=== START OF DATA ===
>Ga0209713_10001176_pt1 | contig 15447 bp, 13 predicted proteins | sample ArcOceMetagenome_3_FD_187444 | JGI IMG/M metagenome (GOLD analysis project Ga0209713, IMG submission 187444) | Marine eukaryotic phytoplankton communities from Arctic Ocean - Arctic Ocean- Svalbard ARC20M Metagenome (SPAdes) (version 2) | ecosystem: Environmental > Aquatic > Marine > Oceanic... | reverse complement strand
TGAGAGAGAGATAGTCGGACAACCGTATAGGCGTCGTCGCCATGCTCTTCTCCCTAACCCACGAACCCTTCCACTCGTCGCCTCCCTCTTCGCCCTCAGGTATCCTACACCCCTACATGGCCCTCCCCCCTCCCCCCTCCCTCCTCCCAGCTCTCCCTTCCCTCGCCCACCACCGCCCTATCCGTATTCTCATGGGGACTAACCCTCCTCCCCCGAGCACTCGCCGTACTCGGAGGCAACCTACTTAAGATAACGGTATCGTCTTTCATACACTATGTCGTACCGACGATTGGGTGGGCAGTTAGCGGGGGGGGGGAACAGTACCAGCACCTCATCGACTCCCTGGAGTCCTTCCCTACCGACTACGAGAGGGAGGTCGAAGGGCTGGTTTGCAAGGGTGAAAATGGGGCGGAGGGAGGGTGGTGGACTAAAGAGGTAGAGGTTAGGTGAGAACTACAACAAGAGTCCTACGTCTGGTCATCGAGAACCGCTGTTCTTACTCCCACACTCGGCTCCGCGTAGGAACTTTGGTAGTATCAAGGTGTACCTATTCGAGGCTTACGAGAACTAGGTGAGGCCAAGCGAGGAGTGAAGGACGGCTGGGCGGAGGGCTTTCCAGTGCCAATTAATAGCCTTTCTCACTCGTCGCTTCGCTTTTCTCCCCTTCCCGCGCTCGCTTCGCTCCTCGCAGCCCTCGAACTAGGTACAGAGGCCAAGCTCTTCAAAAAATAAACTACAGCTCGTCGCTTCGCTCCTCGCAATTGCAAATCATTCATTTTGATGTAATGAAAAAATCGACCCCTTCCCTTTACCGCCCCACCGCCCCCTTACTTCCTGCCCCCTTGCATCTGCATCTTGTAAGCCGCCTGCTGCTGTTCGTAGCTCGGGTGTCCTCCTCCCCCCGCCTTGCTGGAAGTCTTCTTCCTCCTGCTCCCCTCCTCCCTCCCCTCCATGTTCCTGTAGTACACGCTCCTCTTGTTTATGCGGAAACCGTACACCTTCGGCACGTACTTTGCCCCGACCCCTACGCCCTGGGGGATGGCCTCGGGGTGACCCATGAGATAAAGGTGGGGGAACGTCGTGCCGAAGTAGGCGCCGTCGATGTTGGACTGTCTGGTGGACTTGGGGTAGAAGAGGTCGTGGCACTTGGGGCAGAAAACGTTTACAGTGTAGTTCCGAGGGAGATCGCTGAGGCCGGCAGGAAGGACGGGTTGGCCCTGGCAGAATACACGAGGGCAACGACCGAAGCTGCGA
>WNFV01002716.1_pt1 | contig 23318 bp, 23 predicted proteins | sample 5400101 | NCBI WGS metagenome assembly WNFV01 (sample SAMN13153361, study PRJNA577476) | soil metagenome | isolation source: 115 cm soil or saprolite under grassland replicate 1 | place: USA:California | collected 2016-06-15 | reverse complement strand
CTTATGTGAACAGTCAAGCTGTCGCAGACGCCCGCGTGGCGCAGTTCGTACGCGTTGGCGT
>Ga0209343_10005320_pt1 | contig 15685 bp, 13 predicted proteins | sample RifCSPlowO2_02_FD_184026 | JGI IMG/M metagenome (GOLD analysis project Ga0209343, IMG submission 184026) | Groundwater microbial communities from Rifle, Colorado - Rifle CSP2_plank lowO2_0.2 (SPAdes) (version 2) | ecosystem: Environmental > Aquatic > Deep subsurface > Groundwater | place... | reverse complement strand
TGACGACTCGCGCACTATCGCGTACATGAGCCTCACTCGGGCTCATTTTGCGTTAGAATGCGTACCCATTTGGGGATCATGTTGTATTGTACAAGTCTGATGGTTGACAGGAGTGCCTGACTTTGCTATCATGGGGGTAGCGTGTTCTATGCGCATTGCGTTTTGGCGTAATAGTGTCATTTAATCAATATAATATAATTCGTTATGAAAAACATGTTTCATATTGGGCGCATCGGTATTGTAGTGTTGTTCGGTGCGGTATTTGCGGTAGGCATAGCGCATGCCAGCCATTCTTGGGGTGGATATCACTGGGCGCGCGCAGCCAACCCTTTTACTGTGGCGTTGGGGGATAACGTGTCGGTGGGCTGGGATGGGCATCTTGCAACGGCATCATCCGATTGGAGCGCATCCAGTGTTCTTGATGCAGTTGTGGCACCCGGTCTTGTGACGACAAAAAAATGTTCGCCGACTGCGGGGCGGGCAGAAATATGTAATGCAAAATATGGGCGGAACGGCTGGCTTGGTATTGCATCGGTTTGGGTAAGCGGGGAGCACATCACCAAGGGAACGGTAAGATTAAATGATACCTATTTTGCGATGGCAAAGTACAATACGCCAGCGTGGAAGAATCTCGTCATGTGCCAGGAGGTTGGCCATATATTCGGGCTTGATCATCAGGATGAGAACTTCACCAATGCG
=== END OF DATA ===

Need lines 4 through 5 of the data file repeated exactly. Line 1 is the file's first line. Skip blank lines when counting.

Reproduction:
CTTATGTGAACAGTCAAGCTGTCGCAGACGCCCGCGTGGCGCAGTTCGTACGCGTTGGCGT
>Ga0209343_10005320_pt1 | contig 15685 bp, 13 predicted proteins | sample RifCSPlowO2_02_FD_184026 | JGI IMG/M metagenome (GOLD analysis project Ga0209343, IMG submission 184026) | Groundwater microbial communities from Rifle, Colorado - Rifle CSP2_plank lowO2_0.2 (SPAdes) (version 2) | ecosystem: Environmental > Aquatic > Deep subsurface > Groundwater | place... | reverse complement strand